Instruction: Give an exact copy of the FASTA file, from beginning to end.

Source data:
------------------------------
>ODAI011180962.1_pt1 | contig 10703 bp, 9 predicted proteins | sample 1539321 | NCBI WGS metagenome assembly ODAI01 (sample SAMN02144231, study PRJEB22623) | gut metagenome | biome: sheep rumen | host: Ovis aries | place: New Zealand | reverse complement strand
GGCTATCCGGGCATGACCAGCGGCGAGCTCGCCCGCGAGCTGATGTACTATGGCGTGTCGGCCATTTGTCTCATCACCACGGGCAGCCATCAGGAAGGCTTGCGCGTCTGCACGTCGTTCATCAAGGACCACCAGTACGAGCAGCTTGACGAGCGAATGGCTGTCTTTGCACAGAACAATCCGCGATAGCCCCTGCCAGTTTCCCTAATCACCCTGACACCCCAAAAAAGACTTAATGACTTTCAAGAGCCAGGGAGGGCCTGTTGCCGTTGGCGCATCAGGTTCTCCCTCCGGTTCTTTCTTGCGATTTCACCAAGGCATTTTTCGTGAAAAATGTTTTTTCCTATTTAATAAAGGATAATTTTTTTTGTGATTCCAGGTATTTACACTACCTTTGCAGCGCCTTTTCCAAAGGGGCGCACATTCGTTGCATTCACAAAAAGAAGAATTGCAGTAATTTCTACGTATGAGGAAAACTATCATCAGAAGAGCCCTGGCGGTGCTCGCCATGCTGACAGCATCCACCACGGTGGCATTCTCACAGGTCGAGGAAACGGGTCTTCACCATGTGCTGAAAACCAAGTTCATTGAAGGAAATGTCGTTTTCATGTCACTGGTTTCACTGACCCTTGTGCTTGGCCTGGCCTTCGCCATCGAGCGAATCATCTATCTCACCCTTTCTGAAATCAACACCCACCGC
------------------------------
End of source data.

>ODAI011180962.1_pt1 | contig 10703 bp, 9 predicted proteins | sample 1539321 | NCBI WGS metagenome assembly ODAI01 (sample SAMN02144231, study PRJEB22623) | gut metagenome | biome: sheep rumen | host: Ovis aries | place: New Zealand | reverse complement strand
GGCTATCCGGGCATGACCAGCGGCGAGCTCGCCCGCGAGCTGATGTACTATGGCGTGTCGGCCATTTGTCTCATCACCACGGGCAGCCATCAGGAAGGCTTGCGCGTCTGCACGTCGTTCATCAAGGACCACCAGTACGAGCAGCTTGACGAGCGAATGGCTGTCTTTGCACAGAACAATCCGCGATAGCCCCTGCCAGTTTCCCTAATCACCCTGACACCCCAAAAAAGACTTAATGACTTTCAAGAGCCAGGGAGGGCCTGTTGCCGTTGGCGCATCAGGTTCTCCCTCCGGTTCTTTCTTGCGATTTCACCAAGGCATTTTTCGTGAAAAATGTTTTTTCCTATTTAATAAAGGATAATTTTTTTTGTGATTCCAGGTATTTACACTACCTTTGCAGCGCCTTTTCCAAAGGGGCGCACATTCGTTGCATTCACAAAAAGAAGAATTGCAGTAATTTCTACGTATGAGGAAAACTATCATCAGAAGAGCCCTGGCGGTGCTCGCCATGCTGACAGCATCCACCACGGTGGCATTCTCACAGGTCGAGGAAACGGGTCTTCACCATGTGCTGAAAACCAAGTTCATTGAAGGAAATGTCGTTTTCATGTCACTGGTTTCACTGACCCTTGTGCTTGGCCTGGCCTTCGCCATCGAGCGAATCATCTATCTCACCCTTTCTGAAATCAACACCCACCGC